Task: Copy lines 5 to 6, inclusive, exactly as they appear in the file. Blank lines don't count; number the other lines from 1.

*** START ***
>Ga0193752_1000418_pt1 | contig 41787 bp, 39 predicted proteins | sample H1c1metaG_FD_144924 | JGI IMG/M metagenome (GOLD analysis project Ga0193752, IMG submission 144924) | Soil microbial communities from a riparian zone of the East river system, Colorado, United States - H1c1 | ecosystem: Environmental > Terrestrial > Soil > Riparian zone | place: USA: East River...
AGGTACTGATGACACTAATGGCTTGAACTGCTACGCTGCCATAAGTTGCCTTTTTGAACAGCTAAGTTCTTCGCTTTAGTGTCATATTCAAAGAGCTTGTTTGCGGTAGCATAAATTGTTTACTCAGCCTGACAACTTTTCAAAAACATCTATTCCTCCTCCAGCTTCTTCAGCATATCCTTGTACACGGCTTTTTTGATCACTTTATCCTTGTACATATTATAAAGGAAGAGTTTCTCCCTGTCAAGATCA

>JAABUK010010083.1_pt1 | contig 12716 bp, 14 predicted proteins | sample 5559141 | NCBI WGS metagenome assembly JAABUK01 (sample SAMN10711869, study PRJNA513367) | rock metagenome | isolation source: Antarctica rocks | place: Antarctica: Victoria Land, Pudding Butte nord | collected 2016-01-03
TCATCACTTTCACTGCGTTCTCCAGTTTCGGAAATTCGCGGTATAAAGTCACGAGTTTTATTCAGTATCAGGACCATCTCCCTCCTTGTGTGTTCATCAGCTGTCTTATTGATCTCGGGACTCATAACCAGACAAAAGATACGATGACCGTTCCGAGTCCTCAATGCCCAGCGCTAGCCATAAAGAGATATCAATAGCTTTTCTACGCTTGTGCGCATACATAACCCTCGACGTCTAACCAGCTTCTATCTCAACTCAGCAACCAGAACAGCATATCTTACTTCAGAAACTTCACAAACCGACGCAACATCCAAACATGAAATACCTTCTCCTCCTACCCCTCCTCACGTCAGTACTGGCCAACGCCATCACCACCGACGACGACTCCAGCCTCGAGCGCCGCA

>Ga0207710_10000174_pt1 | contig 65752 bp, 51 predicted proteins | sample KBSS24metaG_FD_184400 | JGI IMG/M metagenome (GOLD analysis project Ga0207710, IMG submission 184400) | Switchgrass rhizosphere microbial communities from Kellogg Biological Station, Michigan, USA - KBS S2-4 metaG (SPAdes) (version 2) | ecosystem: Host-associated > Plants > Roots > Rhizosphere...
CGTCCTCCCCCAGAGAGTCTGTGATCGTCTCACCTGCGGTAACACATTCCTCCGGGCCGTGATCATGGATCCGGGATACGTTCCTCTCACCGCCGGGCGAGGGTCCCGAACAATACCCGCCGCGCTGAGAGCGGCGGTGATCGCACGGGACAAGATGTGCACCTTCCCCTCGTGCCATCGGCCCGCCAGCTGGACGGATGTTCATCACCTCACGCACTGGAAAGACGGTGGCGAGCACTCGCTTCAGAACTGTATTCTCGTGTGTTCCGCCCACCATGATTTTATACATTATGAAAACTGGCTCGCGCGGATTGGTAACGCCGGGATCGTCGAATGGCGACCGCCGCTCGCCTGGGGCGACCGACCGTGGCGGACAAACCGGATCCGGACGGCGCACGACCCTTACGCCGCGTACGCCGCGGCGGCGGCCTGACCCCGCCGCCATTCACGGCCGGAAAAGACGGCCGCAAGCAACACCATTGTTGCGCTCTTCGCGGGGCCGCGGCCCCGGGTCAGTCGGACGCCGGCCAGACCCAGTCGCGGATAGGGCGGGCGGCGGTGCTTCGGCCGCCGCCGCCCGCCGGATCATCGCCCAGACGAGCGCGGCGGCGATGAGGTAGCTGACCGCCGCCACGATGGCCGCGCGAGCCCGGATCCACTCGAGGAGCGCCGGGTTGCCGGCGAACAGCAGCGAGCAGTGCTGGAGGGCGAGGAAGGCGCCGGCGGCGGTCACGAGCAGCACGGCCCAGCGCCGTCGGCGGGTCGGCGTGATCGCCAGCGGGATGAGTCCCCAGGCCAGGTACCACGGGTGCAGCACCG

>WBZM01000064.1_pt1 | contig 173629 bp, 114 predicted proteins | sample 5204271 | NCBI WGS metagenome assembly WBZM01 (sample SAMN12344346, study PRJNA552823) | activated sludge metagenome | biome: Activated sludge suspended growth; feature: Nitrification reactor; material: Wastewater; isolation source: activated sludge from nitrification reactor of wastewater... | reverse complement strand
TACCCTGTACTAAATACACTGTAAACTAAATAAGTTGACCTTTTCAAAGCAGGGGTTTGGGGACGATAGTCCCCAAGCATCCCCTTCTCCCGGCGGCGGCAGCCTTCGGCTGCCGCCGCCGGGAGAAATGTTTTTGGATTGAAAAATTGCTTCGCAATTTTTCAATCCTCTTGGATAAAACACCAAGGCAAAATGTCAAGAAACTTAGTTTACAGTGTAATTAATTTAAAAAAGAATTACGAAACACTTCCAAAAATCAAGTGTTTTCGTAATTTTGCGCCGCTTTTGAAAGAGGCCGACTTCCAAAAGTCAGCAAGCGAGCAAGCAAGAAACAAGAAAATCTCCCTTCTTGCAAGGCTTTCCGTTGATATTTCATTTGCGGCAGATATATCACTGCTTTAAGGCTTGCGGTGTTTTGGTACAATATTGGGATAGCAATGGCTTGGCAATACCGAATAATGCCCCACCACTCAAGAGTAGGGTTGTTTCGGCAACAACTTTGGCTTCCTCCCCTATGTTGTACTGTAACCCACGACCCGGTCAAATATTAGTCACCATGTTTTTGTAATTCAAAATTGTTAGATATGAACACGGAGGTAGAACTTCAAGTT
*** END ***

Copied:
>Ga0207710_10000174_pt1 | contig 65752 bp, 51 predicted proteins | sample KBSS24metaG_FD_184400 | JGI IMG/M metagenome (GOLD analysis project Ga0207710, IMG submission 184400) | Switchgrass rhizosphere microbial communities from Kellogg Biological Station, Michigan, USA - KBS S2-4 metaG (SPAdes) (version 2) | ecosystem: Host-associated > Plants > Roots > Rhizosphere...
CGTCCTCCCCCAGAGAGTCTGTGATCGTCTCACCTGCGGTAACACATTCCTCCGGGCCGTGATCATGGATCCGGGATACGTTCCTCTCACCGCCGGGCGAGGGTCCCGAACAATACCCGCCGCGCTGAGAGCGGCGGTGATCGCACGGGACAAGATGTGCACCTTCCCCTCGTGCCATCGGCCCGCCAGCTGGACGGATGTTCATCACCTCACGCACTGGAAAGACGGTGGCGAGCACTCGCTTCAGAACTGTATTCTCGTGTGTTCCGCCCACCATGATTTTATACATTATGAAAACTGGCTCGCGCGGATTGGTAACGCCGGGATCGTCGAATGGCGACCGCCGCTCGCCTGGGGCGACCGACCGTGGCGGACAAACCGGATCCGGACGGCGCACGACCCTTACGCCGCGTACGCCGCGGCGGCGGCCTGACCCCGCCGCCATTCACGGCCGGAAAAGACGGCCGCAAGCAACACCATTGTTGCGCTCTTCGCGGGGCCGCGGCCCCGGGTCAGTCGGACGCCGGCCAGACCCAGTCGCGGATAGGGCGGGCGGCGGTGCTTCGGCCGCCGCCGCCCGCCGGATCATCGCCCAGACGAGCGCGGCGGCGATGAGGTAGCTGACCGCCGCCACGATGGCCGCGCGAGCCCGGATCCACTCGAGGAGCGCCGGGTTGCCGGCGAACAGCAGCGAGCAGTGCTGGAGGGCGAGGAAGGCGCCGGCGGCGGTCACGAGCAGCACGGCCCAGCGCCGTCGGCGGGTCGGCGTGATCGCCAGCGGGATGAGTCCCCAGGCCAGGTACCACGGGTGCAGCACCG